• Beth asked why the burden should be on parents to ask the school for information, the school should be getting approval from parents about any gender identity changes.  Matt Dymoke just referred back to Section V, Para B, item 3 that states parents have full access but did not really answer Beth's question.
  • Beth asked what if 30 girls object to having a male in their locker room?  Do they all need to find alternative accommodations?  Dymoke responded that yes they would.  Having the transgender student use a different facility would be discrimination according to Matt.
    ANALYSIS:  Counsel Holman did not jump in on this to affirm Matt's interpretation.  There are still different legal views on Title IX changes for bathroom access.  
  • Beth followed-up and asked how the district would accommodate such a large group. Dymoke just punted and said he trusted the district would find a solution.  


Further Analysis and Context


This article provides a quick summary on TItle IX changes:

https://www.usnews.com/.../new-federal-rule-bars...


At least 11 states have adopted laws barring transgender girls and women from using girls' and women's bathrooms at public schools.


The new regulation opposes those sweeping policies.

It states that sex separation at schools isn't always unlawful. However, the separation becomes a violation of Title IX's nondiscrimination rule when it causes more than a very minor harm on a protected individual, “such as when it denies a transgender student access to a sex-separate facility or activity consistent with that student’s gender identity.”


The laws are in effect in Alabama, Arkansas, Florida, Iowa, Kansas, Kentucky, North Dakota, Oklahoma and Tennessee. A judge’s order putting enforcement on hold is in place in Idaho. A prohibition in Utah is scheduled to take effect July 1.  Separate gender-neutral bathrooms *could* violate the new Title IX rules if they create a "sex-hostile" environment for students.   But if as Nellie says, there are 1 in 150 are trans students, maybe the one trans kid in school wants to use the gender-neutral.  How about the policy defaults to gender-neutral bathrooms unless the student can demonstrate "more than minimal harm"?

Post-Meeting Discussion 


Dr. Melbye was asked a few questions after the meeting:

First, he insisted the timing of the policy discussion had nothing to do with the recent Title IX ruling.  It just worked out that way.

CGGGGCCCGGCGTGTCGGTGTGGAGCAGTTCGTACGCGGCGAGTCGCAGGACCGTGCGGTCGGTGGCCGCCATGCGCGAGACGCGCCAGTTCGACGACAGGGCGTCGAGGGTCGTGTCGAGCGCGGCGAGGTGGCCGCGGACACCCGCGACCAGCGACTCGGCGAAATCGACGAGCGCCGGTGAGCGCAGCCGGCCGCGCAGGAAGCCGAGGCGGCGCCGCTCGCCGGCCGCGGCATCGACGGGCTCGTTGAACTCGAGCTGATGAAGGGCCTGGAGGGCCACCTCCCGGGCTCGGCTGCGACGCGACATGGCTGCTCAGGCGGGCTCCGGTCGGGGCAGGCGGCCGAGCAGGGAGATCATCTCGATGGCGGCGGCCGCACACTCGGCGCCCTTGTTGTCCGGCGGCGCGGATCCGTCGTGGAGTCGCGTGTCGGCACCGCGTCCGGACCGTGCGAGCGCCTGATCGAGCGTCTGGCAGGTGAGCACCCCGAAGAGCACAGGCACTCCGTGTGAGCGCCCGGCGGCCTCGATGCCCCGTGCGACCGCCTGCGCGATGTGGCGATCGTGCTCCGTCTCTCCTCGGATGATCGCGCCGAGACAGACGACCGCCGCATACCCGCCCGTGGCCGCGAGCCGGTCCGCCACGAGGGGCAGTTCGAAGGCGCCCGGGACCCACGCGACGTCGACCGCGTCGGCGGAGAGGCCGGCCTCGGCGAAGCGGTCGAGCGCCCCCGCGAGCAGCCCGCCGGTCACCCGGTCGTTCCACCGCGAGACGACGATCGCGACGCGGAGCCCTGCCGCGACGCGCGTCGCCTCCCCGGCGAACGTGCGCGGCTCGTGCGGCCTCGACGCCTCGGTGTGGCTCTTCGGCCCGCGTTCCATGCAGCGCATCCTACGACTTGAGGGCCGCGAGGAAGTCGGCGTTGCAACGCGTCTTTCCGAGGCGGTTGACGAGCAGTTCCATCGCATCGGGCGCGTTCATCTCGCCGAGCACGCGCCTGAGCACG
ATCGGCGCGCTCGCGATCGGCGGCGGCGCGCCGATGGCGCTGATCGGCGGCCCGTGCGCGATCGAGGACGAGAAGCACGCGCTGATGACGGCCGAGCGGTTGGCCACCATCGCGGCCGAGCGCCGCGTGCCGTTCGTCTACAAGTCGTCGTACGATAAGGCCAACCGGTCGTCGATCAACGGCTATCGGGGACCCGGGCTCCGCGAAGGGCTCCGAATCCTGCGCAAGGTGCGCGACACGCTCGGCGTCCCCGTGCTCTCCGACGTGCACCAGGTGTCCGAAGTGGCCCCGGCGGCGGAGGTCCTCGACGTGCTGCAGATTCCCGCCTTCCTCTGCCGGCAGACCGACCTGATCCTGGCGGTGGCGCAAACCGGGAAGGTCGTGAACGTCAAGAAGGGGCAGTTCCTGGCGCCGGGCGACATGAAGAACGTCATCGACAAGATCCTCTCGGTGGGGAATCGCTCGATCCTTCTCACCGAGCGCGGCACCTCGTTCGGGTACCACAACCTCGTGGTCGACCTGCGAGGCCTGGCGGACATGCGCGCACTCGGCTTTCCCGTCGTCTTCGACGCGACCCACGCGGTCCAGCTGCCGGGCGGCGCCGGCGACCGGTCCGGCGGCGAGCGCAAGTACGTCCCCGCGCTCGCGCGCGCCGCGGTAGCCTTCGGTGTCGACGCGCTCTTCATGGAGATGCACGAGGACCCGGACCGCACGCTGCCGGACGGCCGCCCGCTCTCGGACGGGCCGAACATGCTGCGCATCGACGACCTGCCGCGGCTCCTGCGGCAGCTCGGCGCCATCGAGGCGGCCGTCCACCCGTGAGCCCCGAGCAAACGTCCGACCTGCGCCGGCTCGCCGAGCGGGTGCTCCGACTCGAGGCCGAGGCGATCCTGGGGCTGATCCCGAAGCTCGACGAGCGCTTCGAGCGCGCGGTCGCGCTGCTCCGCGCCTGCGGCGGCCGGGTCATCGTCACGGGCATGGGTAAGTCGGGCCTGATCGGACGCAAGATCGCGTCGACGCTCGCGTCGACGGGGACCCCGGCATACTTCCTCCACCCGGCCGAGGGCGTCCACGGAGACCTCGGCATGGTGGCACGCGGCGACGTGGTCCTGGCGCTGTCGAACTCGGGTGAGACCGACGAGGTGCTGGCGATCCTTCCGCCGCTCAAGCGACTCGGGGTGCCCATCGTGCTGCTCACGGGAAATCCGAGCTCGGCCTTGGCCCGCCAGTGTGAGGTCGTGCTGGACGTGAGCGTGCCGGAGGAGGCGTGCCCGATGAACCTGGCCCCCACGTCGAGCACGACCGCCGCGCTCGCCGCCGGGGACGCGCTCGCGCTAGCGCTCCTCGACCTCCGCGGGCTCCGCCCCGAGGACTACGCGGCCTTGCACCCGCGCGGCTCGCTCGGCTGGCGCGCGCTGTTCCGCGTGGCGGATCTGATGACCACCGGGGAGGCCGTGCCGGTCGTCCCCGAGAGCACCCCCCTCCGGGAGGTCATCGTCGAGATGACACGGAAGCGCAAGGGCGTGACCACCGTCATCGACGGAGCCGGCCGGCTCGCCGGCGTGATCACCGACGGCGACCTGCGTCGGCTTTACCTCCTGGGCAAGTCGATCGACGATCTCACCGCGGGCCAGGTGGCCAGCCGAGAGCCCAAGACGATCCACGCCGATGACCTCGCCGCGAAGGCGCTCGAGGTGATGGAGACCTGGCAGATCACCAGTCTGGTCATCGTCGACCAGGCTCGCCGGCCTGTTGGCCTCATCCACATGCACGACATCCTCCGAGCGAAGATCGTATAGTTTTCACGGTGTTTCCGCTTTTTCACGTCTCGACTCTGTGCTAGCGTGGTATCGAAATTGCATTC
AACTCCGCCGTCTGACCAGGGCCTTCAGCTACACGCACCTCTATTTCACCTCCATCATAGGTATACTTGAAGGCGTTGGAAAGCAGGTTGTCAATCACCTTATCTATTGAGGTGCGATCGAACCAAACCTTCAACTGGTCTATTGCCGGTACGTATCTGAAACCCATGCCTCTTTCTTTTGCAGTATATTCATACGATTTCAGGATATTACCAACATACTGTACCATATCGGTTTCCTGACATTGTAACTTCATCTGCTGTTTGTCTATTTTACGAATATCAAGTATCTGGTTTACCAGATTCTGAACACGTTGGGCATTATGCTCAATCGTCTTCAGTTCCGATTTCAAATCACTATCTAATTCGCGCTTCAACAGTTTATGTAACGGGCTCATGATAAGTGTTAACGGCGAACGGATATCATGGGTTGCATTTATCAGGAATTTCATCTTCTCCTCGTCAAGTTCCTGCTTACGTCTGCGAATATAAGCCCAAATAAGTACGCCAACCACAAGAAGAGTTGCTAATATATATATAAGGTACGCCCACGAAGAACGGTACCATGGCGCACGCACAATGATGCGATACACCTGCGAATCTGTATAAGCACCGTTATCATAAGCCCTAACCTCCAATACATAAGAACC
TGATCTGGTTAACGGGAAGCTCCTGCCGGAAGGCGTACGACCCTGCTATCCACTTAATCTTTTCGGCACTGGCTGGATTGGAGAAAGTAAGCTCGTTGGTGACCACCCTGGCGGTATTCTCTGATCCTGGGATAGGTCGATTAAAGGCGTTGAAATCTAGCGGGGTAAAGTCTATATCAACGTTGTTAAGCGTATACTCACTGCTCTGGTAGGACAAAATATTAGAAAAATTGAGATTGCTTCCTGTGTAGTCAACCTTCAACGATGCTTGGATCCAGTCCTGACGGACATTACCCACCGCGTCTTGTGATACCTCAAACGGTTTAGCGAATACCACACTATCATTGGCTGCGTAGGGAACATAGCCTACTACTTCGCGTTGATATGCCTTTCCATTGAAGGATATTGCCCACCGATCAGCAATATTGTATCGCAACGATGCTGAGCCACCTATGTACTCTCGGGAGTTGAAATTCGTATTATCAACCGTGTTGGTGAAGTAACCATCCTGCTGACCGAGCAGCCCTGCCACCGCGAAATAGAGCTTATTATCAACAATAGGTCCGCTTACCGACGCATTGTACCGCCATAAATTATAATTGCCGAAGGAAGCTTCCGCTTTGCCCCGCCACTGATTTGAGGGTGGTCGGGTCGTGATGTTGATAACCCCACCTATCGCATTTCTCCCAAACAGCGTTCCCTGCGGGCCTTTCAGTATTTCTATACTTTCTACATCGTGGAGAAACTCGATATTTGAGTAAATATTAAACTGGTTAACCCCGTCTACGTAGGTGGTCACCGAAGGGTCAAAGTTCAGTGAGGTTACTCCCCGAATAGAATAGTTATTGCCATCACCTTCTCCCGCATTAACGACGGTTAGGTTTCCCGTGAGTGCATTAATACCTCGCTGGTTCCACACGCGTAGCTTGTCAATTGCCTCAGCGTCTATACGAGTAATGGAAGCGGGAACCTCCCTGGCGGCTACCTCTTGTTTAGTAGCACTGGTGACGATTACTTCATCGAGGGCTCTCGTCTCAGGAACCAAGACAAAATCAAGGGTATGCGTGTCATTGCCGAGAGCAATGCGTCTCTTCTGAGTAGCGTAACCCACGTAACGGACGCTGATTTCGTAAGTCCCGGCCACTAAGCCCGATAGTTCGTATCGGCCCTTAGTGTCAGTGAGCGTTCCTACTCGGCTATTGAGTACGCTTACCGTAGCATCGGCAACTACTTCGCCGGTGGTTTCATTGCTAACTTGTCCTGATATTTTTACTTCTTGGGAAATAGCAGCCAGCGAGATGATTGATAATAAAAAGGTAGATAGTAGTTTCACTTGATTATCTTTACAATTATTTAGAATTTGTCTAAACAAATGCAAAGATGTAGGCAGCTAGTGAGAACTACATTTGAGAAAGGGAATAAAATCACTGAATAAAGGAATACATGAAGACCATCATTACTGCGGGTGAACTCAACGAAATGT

Second, we pressed him on how he thinks the policy as written will prevent weaponizing pronoun usage situations and provide safeguards against worst-case scenarios with invasion of privacy.


We gave some concrete and real-world examples.  Although he acknowledged that these were legitimate scenarios, he retreated to his typical stance that "we will work with all sides in a situation to sort it out".


He was asked him how he would handle a Muslim girl objecting to a biological male in the locker room based on religious conviction.  What are you going to do when her parents threaten to sue, which is a certainty based on legal activity by Muslim parents  in other districts?  He acknowledged he was in a difficult position.  We interpret that as whoever the board decides has more rights. 

Next Steps


There will be much more to unpack in the coming weeks, especially as several states are suing to block these Title IX changes.   The legal uncertainty should be enough for the board to put this policy in the shelf, but this has been in the works for several months according to discussion at the study session.


Of particular concern is that our school board had their own gender inclusion policies drafted without having a model policy available from the Minnesota School Board Association. 


This tells us that the board intends to push through this policy regardless of the Title IX outcomes.


Supposedly there is going to be an audio recording of the study session that will be shared later.


The community MUST speak up at the upcoming listening sessions in order to force a public response from the board at subsequent meetings.